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Vote on Reg Reform Bills Planned

The Senate Homeland Security and Governmental Affairs Committee has scheduled a markup for May 17, and will vote on four bills that would change the federal rulemaking process and have an impact for small businesses. All four measures are supported by NSBA and include: S. 951, the Regulatory Accountability Act (RAA), S. 21, Regulations From the Executive in Need of Scrutiny (REINS) Act, S. 34, the Midnight Rules Relief Act and S. 584, the Small Business Regulatory Flexibility Improvements Act, along with a handful of other bills.

Introduced by Sens. Heidi Heitkamp (D-N.D.) and Rob Portman (R-Ohio), the NSBA endorsed, RAA would amend the 70-year-old Administrative Procedure Act to require more scrutiny of major and high-impact rules. It tasks agencies with computing the costs and benefits of new rules and then choosing the most cost-effective option. The measure would also mandate automatic reviews of major regulations, allow hearings on the most significant federal actions and require more advance notice of potential rules.

The NSBA supported, REINS Act, which is sponsored by Sen. Rand Paul (R-Ky.), seeks to restore authority to Congress by allowing lawmakers to have final say on regulations with an estimated economic impact of more than $100 million. Under the proposal, which passed the House in January, both the House and the Senate would hold an up-or-down vote before the rule could take effect.

Chairman of the committee Ron Johnson’s (R-Wis.) bill, the Midnight Rules Relief Act—which NSBA supports—would allow Congress to overturn any presidential or executive branch regulation finalized within the final 60 days of an administration. Under current law, Congress can only overturn one regulation at a time, but this bill would speed up the process and allow for potentially dozens of regulations to be overturned at once. The amended version of the measure passed the House (H.R. 21) in January.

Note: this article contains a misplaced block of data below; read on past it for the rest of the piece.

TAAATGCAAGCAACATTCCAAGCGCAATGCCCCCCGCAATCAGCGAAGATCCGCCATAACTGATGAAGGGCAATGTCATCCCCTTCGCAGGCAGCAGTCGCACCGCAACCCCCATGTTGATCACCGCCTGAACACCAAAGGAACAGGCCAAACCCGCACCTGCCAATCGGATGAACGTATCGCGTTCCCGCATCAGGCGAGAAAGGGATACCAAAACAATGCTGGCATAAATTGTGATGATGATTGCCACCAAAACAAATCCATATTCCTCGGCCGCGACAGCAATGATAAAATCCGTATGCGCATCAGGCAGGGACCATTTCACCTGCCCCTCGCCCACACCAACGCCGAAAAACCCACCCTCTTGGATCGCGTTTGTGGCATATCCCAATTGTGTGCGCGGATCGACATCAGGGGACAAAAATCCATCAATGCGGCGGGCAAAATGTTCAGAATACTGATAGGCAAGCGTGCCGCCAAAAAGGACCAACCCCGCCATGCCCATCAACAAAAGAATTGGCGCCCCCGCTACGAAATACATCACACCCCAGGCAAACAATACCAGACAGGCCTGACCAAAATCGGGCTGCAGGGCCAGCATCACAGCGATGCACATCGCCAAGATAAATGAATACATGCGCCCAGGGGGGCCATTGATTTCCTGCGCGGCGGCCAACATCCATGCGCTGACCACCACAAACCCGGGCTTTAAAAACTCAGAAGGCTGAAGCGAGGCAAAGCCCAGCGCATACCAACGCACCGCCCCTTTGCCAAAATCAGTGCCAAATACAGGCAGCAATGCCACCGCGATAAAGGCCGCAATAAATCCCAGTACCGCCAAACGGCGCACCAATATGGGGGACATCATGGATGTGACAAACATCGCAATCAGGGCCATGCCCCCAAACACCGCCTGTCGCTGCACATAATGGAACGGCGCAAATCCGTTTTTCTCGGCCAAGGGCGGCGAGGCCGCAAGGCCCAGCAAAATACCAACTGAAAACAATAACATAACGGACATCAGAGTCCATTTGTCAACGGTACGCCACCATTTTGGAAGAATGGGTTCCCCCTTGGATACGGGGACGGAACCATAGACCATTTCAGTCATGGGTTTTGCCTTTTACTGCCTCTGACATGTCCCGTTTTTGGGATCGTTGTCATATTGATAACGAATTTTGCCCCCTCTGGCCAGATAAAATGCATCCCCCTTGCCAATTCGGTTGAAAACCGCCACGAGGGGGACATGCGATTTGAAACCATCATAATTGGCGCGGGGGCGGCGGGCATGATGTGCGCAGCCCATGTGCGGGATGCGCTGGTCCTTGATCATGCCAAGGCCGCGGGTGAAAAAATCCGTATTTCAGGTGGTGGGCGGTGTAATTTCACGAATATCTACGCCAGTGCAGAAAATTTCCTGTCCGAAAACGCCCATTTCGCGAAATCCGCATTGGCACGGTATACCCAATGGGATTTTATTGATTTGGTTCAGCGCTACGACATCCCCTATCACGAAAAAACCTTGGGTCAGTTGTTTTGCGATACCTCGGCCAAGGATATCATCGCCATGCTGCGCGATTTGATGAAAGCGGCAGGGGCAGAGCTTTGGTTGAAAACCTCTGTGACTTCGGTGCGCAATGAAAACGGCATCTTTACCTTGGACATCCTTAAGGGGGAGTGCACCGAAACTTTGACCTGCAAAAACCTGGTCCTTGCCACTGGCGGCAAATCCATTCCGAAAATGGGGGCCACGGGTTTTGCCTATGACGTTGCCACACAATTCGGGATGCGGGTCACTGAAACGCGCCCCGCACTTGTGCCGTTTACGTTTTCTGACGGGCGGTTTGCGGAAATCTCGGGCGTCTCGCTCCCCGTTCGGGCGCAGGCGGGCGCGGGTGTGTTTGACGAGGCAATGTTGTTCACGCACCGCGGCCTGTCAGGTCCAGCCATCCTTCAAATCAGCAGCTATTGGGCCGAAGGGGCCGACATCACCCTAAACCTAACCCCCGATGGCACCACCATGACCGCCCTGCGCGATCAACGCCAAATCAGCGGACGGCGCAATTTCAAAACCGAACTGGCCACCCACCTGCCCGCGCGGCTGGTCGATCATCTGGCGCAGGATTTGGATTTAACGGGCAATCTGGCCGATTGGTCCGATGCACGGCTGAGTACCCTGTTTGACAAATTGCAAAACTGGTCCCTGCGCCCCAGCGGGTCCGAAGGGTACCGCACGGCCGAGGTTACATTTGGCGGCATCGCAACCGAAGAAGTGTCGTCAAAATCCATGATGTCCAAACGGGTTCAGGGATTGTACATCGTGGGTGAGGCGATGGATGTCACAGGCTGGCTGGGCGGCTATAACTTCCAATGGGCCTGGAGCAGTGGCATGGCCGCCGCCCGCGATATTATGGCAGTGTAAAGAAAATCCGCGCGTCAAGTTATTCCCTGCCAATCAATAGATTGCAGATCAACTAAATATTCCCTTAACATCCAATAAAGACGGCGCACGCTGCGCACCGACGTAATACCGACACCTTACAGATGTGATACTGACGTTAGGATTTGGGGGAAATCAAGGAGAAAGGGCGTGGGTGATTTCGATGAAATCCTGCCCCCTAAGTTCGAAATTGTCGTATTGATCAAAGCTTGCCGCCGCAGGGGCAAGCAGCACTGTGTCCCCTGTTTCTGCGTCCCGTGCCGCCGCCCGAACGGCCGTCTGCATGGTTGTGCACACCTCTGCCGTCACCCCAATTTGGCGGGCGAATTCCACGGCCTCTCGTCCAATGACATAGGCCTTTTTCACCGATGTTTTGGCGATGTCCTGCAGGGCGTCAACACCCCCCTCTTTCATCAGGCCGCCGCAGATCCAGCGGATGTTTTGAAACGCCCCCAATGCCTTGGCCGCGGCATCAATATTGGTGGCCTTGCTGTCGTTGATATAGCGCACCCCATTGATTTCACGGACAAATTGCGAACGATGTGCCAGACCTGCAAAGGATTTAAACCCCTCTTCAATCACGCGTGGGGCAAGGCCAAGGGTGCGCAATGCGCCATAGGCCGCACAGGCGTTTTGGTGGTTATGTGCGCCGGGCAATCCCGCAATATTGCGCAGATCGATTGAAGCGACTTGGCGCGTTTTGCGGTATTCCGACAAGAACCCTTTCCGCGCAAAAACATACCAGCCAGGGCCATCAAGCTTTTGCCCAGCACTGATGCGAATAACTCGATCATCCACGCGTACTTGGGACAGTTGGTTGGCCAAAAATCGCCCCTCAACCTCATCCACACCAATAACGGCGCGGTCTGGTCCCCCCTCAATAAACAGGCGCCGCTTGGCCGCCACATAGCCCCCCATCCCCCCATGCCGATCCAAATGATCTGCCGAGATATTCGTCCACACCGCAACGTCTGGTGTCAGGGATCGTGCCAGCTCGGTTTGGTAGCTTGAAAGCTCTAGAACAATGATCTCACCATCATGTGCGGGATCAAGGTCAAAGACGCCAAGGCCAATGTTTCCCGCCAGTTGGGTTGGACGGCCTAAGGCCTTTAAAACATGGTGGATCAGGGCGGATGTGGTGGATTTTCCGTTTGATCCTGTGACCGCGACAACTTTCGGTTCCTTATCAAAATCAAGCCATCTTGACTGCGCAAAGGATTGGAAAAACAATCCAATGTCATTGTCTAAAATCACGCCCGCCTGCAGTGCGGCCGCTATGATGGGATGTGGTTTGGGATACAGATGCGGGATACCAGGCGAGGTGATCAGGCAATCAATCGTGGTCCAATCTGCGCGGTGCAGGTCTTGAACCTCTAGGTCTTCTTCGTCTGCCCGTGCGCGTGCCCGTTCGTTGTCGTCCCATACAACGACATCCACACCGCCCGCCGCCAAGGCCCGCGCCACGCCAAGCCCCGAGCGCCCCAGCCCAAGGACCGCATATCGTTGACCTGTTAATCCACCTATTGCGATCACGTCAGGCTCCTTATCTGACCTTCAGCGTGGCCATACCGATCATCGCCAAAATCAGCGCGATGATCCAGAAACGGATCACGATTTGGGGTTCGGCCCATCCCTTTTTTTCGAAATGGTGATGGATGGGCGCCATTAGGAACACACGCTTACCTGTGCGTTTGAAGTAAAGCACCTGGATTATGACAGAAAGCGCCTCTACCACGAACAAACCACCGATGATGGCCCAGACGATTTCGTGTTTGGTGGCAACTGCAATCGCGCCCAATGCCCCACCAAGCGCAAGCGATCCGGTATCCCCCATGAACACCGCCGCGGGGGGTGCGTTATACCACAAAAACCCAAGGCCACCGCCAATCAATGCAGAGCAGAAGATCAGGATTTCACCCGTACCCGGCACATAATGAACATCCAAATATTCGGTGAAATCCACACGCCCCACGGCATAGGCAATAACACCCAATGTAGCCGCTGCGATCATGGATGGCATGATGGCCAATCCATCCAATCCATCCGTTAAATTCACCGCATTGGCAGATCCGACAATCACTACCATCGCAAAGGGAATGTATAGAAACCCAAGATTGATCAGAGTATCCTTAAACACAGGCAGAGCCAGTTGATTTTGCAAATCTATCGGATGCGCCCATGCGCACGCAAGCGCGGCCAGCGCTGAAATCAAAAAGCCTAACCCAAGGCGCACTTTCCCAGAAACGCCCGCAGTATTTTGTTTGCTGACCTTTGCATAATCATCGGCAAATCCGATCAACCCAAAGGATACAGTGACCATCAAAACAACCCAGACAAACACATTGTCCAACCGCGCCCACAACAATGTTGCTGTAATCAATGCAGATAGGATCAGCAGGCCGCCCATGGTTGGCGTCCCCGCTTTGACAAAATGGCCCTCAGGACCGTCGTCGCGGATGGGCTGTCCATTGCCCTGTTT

The NSBA-supported Small Business Regulatory Flexibility Improvements Act introduced by Sen. James Lankford (R-Okla.), Chairman of the Subcommittee on Regulatory Affairs and Federal Management, will modernize and strengthen the Regulatory Flexibility Act of 1980 (RFA) and the Small Business Regulatory Enforcement and Fairness Act (SBREFA) of 1996 by requiring all federal agencies appropriately consider their impact of rules and regulations on small businesses before imposing burdensome mandates while also providing small businesses with a voice in the rulemaking process. Congress enacted the RFA in 1980, and it serves as the primary way for small businesses to influence rulemaking and ensure their voices are heard. The statute requires agencies hold small-business review panels to assess the potential impacts of rules. It also mandates agencies identify alternative regulatory approaches for small businesses. Under this legislation, federal agencies would be required to enhance their analysis of proposed regulations, provide greater opportunity for small business input, and ensure agencies regularly review existing rules for their economic impact on the small-business community.

As proven by the 2017 NSBA Regulations Survey, small businesses are being inundated with rules that affect the very existence of their business and in order to strengthen the barrier between small firms and damaging government regulations, there is an urgent need to greatly reduce regulatory complexity, streamline the web of federal, state and local regulations, and adhere to plain language statutes. Therefore, NSBA is pleased to see the scheduled markup of these bills through committee, as we continue to be tireless advocates against unfair, unnecessary and disproportionately burdensome regulations.

Posted by on May 17, 2017. Filed under Latest News, Regulatory Reform. You can follow any responses to this entry through the RSS 2.0. You can leave a response or trackback to this entry

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